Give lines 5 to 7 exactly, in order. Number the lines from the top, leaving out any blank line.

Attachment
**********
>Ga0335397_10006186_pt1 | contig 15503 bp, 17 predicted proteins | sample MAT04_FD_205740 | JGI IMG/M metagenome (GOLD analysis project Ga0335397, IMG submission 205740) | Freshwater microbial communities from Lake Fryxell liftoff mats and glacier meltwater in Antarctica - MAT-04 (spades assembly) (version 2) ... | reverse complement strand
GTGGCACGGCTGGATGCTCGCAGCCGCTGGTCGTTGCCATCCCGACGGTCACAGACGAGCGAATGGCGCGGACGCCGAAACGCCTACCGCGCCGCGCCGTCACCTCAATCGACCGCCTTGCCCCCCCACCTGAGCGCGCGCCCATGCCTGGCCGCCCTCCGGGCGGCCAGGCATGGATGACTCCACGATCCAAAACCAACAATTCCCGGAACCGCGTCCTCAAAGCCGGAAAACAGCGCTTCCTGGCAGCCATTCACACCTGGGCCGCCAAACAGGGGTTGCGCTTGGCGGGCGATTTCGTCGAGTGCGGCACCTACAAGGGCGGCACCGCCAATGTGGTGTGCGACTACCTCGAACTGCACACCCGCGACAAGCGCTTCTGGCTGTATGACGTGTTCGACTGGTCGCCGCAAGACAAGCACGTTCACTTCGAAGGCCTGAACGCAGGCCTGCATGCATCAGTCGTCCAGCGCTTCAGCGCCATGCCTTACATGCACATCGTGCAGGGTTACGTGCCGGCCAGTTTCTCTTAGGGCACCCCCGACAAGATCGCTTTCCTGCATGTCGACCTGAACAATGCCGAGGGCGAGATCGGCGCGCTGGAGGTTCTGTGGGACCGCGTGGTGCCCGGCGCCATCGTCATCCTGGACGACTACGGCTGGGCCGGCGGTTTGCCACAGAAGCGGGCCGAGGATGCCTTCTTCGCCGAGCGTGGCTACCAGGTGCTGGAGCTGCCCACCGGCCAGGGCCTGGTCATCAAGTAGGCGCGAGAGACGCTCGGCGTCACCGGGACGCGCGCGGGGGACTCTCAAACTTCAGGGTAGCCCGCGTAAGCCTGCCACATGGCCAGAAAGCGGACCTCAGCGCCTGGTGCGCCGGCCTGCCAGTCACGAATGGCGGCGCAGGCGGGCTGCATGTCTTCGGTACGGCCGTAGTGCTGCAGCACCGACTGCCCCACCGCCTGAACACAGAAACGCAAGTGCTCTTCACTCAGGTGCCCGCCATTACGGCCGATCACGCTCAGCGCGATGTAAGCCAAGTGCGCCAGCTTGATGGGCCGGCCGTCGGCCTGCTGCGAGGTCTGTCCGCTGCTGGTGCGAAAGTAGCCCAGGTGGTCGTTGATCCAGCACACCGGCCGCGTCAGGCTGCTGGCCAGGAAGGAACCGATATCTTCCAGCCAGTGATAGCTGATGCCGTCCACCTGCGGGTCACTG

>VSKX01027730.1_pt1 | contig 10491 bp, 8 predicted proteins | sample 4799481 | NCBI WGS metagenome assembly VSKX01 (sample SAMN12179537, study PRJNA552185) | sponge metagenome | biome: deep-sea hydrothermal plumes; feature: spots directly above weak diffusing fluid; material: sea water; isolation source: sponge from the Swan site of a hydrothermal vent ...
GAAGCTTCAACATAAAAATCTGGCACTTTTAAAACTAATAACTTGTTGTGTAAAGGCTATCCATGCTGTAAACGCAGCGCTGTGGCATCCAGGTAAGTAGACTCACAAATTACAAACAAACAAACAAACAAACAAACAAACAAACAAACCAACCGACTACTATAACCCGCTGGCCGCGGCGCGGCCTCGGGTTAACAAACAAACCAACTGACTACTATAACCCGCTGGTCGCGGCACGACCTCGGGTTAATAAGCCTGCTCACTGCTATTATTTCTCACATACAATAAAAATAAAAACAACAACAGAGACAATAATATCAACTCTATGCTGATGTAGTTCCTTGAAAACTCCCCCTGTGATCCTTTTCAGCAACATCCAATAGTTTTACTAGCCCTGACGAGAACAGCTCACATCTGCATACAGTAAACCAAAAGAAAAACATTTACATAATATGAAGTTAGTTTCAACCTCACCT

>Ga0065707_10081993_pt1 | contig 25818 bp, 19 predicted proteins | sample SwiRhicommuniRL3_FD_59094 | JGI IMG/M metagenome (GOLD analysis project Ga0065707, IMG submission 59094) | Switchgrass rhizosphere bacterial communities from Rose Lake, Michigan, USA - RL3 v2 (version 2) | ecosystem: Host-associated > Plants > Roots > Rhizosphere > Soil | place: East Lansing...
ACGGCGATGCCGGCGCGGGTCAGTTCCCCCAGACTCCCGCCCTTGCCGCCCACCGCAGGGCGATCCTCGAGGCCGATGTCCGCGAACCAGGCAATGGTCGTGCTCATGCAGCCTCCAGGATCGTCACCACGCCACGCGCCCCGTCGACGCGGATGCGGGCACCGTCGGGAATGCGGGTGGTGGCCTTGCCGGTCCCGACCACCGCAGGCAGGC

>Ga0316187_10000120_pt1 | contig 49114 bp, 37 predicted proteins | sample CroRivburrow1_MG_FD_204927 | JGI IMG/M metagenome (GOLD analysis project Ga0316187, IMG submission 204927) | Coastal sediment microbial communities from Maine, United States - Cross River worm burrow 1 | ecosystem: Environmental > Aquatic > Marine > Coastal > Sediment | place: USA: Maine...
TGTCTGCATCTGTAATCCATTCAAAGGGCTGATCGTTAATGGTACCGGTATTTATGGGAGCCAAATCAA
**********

>Ga0065707_10081993_pt1 | contig 25818 bp, 19 predicted proteins | sample SwiRhicommuniRL3_FD_59094 | JGI IMG/M metagenome (GOLD analysis project Ga0065707, IMG submission 59094) | Switchgrass rhizosphere bacterial communities from Rose Lake, Michigan, USA - RL3 v2 (version 2) | ecosystem: Host-associated > Plants > Roots > Rhizosphere > Soil | place: East Lansing...
ACGGCGATGCCGGCGCGGGTCAGTTCCCCCAGACTCCCGCCCTTGCCGCCCACCGCAGGGCGATCCTCGAGGCCGATGTCCGCGAACCAGGCAATGGTCGTGCTCATGCAGCCTCCAGGATCGTCACCACGCCACGCGCCCCGTCGACGCGGATGCGGGCACCGTCGGGAATGCGGGTGGTGGCCTTGCCGGTCCCGACCACCGCAGGCAGGC

>Ga0316187_10000120_pt1 | contig 49114 bp, 37 predicted proteins | sample CroRivburrow1_MG_FD_204927 | JGI IMG/M metagenome (GOLD analysis project Ga0316187, IMG submission 204927) | Coastal sediment microbial communities from Maine, United States - Cross River worm burrow 1 | ecosystem: Environmental > Aquatic > Marine > Coastal > Sediment | place: USA: Maine...